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General Quality Specifications
There are some power supply specifications that don't pertain specifically to its operation, but are just indicative of its overall quality. Be sure to pay attention to these, as they can give you a good indication of the power supply's general quality level.
Noise Level: Normally rated in dB (decibels). The larger this number, the more noise the power supply puts out. Early PCs had only two components that were constantly moving, and therefore generating noise: the hard disk drive motor, and the power supply fan. In contrast, today's PC are a veritable cacophony: higher-speed disk drives (multiple in many systems), removable drives, power supply fans, case cooling fans, CPU fans. As a result, users have begun to notice that their PCs are loud, and many have started to take the effort to buy or build systems that will cut down on the racket. While most power supplies of the same form factor and similar output will produce similar amounts of noise, some are better than others. In particular, look for power supplies with "low noise" or "silencer" specifications. The component of the power supply that primarily influences its noise level is, of course, the power supply fan.
MTBF / MTTF: Mean time between failure / mean time to failure (essentially, these are the same thing; not exactly, but close enough). These figures are an estimate of the number of hours that this type of power supply, statistically, will run before failing. Typical values for power supplies are 30,000 to 50,000 and up. It's important to realize that these numbers are both estimates and averages--they are not a guarantee for each power supply unit. Also, these numbers reflect average failure rates within the normal service life of the power supply--a 100,000 MTBF figure does not necessarily mean the manufacturer is saying it expects the power supply to run continuously for 11.4 years, even on average. See the discussion of MTBF in the hard disk area for details.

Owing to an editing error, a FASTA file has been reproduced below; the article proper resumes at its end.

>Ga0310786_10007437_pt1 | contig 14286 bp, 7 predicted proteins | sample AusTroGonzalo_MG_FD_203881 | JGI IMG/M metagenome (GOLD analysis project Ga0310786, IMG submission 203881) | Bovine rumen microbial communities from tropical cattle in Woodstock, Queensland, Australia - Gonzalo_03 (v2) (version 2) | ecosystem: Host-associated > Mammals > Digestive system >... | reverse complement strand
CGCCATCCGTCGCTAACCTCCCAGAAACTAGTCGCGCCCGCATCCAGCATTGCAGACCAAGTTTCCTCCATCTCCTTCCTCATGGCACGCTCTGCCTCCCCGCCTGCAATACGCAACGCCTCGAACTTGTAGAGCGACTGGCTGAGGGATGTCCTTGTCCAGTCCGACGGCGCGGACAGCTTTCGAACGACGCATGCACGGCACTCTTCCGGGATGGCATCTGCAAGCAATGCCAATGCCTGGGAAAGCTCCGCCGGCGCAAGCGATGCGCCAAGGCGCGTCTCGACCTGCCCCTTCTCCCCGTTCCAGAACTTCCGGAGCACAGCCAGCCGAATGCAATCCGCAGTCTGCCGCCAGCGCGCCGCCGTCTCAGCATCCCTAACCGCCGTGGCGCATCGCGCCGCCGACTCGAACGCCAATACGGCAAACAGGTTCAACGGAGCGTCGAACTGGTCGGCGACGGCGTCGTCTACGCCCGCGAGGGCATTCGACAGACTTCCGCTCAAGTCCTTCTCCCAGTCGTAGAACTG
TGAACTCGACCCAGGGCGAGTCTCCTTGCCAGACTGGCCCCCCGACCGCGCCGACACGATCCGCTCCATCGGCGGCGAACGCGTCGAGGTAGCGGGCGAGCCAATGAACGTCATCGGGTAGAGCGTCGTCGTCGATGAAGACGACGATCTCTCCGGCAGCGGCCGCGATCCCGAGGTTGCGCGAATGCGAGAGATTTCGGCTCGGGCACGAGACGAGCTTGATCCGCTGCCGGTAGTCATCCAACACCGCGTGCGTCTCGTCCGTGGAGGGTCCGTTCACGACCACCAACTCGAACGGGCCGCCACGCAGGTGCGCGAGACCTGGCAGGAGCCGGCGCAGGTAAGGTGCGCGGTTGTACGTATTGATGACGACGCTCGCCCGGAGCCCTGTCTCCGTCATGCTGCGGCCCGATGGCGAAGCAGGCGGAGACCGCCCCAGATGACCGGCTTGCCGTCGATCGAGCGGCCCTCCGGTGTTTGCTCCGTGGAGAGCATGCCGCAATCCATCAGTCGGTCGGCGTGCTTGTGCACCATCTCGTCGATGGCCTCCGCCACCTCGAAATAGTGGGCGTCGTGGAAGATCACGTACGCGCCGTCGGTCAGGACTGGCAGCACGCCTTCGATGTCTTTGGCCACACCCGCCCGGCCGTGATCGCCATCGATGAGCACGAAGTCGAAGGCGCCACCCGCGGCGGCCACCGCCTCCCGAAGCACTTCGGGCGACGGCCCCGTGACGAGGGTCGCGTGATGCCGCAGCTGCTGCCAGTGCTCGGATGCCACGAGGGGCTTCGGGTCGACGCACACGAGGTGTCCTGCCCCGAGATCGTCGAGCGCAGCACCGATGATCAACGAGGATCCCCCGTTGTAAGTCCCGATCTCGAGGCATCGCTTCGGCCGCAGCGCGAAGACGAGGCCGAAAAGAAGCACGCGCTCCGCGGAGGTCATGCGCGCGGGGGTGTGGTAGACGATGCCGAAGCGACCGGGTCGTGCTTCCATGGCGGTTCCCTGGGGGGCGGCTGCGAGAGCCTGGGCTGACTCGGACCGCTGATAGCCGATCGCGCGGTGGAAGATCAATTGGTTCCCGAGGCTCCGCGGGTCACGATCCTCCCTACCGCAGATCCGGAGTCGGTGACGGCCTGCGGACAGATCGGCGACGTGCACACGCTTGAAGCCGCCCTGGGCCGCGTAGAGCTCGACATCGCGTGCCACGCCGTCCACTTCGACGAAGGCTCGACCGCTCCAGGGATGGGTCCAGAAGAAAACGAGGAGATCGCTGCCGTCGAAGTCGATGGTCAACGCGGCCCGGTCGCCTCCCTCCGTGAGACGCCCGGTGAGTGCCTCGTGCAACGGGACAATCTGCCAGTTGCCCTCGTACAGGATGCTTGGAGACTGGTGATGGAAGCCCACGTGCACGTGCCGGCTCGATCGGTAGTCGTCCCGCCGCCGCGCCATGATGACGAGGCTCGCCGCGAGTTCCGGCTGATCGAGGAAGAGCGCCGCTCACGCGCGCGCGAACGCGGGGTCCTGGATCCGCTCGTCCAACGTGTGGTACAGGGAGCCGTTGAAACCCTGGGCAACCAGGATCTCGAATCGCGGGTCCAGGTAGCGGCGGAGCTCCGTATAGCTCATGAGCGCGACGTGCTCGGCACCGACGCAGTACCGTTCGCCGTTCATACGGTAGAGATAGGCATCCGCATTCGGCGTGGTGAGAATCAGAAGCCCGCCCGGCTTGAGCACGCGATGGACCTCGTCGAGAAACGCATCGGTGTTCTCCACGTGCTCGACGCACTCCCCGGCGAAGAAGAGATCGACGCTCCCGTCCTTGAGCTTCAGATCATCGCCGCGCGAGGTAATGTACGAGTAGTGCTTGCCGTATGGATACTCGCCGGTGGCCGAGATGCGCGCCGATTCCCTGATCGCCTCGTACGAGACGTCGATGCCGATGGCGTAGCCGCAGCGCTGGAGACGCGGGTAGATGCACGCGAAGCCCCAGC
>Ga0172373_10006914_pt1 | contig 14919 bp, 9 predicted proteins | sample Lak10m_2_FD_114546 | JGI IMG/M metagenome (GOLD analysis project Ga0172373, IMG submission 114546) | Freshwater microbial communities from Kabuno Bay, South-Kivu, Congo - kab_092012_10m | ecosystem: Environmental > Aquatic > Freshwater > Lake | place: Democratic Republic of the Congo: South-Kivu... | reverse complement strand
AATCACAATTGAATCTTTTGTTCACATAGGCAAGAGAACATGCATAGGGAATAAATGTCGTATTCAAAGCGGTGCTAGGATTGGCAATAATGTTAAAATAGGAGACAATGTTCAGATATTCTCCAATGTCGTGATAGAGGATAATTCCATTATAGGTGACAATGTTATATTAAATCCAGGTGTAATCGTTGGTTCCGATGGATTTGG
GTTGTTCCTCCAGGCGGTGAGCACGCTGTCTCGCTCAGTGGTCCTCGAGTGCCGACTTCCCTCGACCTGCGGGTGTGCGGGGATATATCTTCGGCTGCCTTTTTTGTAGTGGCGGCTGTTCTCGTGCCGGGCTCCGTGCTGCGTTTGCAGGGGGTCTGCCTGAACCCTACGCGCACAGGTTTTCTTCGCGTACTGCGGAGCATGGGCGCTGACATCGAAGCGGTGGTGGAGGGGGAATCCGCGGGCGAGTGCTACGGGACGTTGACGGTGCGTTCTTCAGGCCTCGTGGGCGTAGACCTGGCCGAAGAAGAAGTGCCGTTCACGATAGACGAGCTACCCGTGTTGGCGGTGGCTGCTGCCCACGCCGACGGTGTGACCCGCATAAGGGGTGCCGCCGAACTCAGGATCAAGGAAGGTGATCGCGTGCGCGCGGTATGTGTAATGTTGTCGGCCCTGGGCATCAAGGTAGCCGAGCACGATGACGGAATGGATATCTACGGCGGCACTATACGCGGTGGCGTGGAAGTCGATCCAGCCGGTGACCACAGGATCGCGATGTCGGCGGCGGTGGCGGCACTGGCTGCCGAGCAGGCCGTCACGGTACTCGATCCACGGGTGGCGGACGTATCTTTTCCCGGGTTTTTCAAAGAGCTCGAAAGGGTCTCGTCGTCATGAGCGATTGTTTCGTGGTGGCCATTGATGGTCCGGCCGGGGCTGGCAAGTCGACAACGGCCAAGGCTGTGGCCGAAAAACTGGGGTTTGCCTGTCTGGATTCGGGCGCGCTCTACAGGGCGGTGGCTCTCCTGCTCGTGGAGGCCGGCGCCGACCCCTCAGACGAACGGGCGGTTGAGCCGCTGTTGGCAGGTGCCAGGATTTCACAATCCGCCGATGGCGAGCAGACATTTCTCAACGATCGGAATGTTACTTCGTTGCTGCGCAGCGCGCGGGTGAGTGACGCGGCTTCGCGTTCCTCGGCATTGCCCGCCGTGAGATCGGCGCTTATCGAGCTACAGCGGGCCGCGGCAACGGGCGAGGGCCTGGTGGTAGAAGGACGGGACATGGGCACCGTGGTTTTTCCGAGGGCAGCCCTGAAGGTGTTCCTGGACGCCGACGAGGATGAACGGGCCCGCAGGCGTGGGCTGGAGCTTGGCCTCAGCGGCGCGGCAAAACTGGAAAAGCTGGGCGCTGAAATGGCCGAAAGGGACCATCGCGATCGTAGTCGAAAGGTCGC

Warranty: The term, in months or years, during which the manufacturer will agree to repair or replace the power supply if it fails. While to some extent the warranty is a marketing tool, it is still the best indication of how good the manufacturer thinks its own products are--no company will put a three-year warranty on a product it believes will fail in 18-24 months. Obviously, look for the longest warranty period you can find, but bear in mind that not all warranties are created equal. Check the terms and conditions of the warranty, and also check out the reputation of the company, especially with regard to warranty service.